The Vogtle nuclear plant in Georgia, where two AP1000 reactors are under construction, and subject to long delays and cost overruns. Photo: Nuclear Regulatory Commission via Wikimedia Commons (Public Domain).

Nugen's AP1000 nuclear reactor - is it any better than the EPR?

Chris Goodall

17th July 2015

As nuclear projects using the EPR design run into long delays and huge costs overruns, industry hopes are pinned on the Westinghouse AP1000 reactor, writes Chris Goodall. But with eight AP1000 projects around the world going the way of the EPR, is it really a wise choice for the UK's Moorside nuclear site? more...
Pope Francis. Photo: © Mazur / via Catholic Church England and Wales / Flickr (CC BY-NC-SA).

The system is intolerable: the change we need is in our hands

Pope Francis

18th July 2015

The world has become intolerable for people everywhere, and for Earth herself, says Pope Francis. Profound, transformative change leading to social and economic justice is now an absolute necessity and something we must all fight for. We must also act to safeguard the Earth herself, our common home. more...
The real battle is only just beginning. Riot police in Syntagma late in the night after large demonstration of 'Indignados', in Syntagma Square, Athens, Greece, 29th June 2011. Photo: Ggia via Wikimedia Commons (CC BY-SA).

Greece - the real fight is only just beginning

Oliver Tickell

14th July 2015

Supporters of Greece's fight for sovereignty are unanimous in blaming the evil troika for its humiliating defeat, writes Oliver Tickell. But the real fault is with Syriza for their needless, shameful surrender. Now, as the real battle begins, we must hold firm with the Greek people against neoliberal occupation. more...

ec: 25/50 of 2019
« back | next »

You don't recognise him, you don't know his name ... but Brian Ager, Secretary-General of the European Round Table of Industrialists, wields more power in the EU than most of its member countries. Photo: © European Union / Tim De Backer (CC BY-NC-SA).

Something rotten in the state of Europe

Jenny Jones

13th July 2015

As the EU comes down for neoliberalism, austerity and capital against popular will, Greens and other 'progressives' must consider switching sides in the 'in or out' debate, writes Jenny Jones. A Union that stands for TTIP, corporate empowerment and the trampling of Greek democracy is one we are better off leaving. more...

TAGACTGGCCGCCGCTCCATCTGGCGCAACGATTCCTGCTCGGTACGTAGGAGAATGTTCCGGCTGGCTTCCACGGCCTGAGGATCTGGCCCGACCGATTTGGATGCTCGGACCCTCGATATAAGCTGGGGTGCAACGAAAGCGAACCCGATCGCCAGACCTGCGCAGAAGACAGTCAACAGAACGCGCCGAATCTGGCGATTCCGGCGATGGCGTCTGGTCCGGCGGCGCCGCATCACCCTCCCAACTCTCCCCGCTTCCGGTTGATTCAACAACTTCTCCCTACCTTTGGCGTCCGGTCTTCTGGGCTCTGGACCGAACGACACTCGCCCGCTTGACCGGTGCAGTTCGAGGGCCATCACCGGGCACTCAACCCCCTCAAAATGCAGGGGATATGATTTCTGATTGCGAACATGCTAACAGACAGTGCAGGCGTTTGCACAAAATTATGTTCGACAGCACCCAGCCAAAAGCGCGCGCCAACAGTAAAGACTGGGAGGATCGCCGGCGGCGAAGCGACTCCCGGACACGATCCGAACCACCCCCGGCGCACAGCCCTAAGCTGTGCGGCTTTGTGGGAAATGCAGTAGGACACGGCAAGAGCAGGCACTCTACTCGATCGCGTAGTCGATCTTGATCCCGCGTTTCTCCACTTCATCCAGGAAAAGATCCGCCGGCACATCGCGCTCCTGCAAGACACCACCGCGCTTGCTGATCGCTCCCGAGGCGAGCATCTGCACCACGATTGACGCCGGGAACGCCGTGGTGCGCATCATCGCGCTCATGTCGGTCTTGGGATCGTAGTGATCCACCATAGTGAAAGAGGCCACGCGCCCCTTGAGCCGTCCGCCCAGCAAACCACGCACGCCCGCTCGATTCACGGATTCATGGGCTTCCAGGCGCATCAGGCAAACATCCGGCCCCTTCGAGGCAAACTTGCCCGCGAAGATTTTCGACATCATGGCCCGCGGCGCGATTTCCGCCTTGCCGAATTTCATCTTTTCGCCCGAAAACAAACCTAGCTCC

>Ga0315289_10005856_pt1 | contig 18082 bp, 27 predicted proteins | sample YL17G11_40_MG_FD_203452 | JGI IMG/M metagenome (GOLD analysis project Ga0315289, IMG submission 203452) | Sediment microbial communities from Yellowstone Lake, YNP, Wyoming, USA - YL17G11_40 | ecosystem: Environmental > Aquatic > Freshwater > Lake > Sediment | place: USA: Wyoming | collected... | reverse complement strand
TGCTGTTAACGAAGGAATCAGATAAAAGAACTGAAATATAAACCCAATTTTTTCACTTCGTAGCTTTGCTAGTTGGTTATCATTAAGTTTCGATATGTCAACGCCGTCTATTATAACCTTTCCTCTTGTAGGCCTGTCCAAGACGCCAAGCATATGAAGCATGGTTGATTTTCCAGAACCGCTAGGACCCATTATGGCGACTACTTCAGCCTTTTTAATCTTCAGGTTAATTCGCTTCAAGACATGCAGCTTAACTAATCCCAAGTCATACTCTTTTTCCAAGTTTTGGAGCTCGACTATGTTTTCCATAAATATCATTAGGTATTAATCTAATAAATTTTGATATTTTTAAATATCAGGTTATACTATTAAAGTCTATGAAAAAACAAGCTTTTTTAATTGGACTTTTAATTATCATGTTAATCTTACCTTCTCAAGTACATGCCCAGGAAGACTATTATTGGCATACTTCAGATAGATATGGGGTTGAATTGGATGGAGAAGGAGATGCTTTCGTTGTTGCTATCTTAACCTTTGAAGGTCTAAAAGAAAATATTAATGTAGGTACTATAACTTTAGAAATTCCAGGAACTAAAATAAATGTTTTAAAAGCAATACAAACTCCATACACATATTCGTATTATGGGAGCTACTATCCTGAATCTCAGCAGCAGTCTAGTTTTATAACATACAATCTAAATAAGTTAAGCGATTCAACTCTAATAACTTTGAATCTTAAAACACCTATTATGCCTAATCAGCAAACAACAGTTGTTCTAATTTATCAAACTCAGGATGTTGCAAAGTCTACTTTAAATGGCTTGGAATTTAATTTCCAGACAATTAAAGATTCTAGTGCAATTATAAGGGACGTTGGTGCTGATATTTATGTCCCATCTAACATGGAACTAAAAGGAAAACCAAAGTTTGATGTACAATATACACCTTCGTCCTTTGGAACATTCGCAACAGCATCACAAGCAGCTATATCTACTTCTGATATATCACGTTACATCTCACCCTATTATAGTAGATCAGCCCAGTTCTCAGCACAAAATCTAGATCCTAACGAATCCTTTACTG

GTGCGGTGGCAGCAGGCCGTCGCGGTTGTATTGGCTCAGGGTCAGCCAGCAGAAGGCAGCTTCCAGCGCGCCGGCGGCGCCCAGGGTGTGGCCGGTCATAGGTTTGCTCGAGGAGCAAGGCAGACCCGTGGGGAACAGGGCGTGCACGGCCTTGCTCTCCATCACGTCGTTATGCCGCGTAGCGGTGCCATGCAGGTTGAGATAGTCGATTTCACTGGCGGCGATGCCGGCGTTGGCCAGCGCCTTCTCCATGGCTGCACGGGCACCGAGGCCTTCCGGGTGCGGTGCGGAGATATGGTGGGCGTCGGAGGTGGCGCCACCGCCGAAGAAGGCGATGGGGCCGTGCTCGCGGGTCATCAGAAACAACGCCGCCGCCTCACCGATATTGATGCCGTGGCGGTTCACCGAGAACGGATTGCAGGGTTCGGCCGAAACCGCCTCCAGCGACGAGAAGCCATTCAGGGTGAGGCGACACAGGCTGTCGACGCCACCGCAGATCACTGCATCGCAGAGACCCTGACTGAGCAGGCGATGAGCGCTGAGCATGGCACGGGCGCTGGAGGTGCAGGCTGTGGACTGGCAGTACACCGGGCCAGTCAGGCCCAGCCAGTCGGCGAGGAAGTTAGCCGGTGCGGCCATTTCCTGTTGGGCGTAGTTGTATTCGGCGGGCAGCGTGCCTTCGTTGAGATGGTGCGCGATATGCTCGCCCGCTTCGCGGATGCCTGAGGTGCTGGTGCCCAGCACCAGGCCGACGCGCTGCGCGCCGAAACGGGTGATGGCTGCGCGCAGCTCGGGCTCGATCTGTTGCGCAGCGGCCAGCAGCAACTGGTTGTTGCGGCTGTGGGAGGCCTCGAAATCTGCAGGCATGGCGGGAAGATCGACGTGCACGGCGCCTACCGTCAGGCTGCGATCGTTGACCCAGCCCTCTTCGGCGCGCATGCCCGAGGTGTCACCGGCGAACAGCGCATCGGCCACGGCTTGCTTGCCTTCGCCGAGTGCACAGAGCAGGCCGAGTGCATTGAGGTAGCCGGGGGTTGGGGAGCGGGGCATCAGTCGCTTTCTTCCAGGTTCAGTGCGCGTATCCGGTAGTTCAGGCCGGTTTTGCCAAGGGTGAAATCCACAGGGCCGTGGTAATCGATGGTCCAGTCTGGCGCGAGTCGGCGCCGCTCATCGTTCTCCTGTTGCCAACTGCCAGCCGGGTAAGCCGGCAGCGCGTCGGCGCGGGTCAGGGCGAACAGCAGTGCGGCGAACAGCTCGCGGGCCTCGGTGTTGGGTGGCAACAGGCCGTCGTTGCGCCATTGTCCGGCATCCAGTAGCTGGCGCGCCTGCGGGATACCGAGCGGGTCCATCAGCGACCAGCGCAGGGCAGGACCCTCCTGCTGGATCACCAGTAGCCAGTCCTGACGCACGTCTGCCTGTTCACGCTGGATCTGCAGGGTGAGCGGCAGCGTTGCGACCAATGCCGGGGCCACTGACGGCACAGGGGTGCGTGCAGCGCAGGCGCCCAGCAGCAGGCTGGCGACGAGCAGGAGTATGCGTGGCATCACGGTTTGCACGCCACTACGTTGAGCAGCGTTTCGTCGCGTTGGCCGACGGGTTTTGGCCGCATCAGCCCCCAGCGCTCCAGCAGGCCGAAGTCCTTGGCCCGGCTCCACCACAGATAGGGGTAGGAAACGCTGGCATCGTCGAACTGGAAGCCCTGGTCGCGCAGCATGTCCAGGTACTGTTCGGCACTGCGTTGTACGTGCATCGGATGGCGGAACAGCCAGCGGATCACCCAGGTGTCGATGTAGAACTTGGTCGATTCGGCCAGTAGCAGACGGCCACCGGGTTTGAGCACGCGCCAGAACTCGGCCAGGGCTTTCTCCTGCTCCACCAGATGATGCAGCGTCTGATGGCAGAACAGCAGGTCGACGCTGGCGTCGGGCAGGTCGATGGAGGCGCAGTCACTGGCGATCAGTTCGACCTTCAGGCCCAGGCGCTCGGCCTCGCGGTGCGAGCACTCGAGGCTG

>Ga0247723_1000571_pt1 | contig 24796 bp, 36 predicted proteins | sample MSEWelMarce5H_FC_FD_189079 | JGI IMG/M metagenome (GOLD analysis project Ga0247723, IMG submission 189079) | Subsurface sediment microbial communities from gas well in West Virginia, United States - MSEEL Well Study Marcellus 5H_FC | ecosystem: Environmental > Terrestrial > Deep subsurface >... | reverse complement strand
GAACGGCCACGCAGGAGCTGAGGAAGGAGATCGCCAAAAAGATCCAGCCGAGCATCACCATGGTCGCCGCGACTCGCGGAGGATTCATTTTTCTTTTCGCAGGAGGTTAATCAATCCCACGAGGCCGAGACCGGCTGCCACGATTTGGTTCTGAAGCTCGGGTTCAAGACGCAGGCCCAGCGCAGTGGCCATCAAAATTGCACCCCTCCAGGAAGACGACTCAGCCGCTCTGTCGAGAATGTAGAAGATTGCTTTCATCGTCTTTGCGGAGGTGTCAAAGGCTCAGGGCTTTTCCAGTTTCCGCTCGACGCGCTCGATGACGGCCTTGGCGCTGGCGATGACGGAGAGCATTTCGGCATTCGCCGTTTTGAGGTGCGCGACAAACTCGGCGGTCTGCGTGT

The North American bumblebee Bombus vosnesenskii in Vancouver, Canada. Photo: Sean McCann via Flickr (CC BY-NC-SA).

Warming world traps bumblebees in 'climate vice'

Tim Radford

10th July 2015

As Europe and North America warm, bumblebees should be able to fly north to cooler climes, writes Tim Radford. But they're not: the bees' range is receding in the south, but staying put in the north, and scientists fear their shrinking habitat will put many species at risk of extinction. more...
Normally a nuclear fusion plant looks like this, the National Ignition Facility (NIF) at Lawrence Livermore National Labs. But Boeing think they can do it all in an aircraft engine. Photo: Steve Jurvetson via Flickr (CC BY).

Nuclear powered aircraft? Nice idea, Boeing ...

Karl Grossman

14th July 2015

Boeing has just been granted a patent on a design for aircraft powered by nuclear fusion, writes Karl Grossman. What a great idea! Apart from the irradiation of plane and passengers with neutrons and gamma rays, the dangers of radioactive contamination ... and the fact that clean, green solar powered flight is taking off. more...
The Vandana Shiva Reader (Culture Of The Land), front over (cut).

Green Revolution: wonderful science, catastrophic consequences

Colin Tudge

12th July 2015

In her new book The Vandana Shiva Reader, the celebrated campaigner and scientist deplores the way in which the Green Revolution forced India's poorest farmers off their land, writes Colin Tudge. Now she fears even worse outcomes in Africa where a GMO-fuelled farming revolution is under way. more...
Crude oil in an open toxic oil waste pit abandoned by Texaco / Chevron in the Ecuadorean Amazon Rainforest near Lago Agrio. Photo: Caroline Bennett / Rainforest Action Network via Flickr (CC BY-NC).

Ecocide in the Amazon - Chevron evades $9.5bn restitution order

Orlan Cazorla & Miriam Gartor

17th July 2015

After 20 years of oil spills, deforestation, waste dumping and ill health, farmers and indigenous people in the the Ecuadorian Amazon have been fighting the Chevron-Texaco corporation. But despite its three times conviction and a $9.5 billion damages award to the victims, the oil giant looks no closer to making good its damage. more...